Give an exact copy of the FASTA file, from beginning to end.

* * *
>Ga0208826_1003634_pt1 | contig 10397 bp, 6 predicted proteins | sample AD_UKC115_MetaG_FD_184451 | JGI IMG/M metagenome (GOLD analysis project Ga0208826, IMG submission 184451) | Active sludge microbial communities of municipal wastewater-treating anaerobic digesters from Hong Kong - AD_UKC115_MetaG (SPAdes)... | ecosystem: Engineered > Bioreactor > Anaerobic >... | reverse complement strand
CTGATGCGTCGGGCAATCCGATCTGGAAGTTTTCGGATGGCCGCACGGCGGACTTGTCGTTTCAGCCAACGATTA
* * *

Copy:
>Ga0208826_1003634_pt1 | contig 10397 bp, 6 predicted proteins | sample AD_UKC115_MetaG_FD_184451 | JGI IMG/M metagenome (GOLD analysis project Ga0208826, IMG submission 184451) | Active sludge microbial communities of municipal wastewater-treating anaerobic digesters from Hong Kong - AD_UKC115_MetaG (SPAdes)... | ecosystem: Engineered > Bioreactor > Anaerobic >... | reverse complement strand
CTGATGCGTCGGGCAATCCGATCTGGAAGTTTTCGGATGGCCGCACGGCGGACTTGTCGTTTCAGCCAACGATTA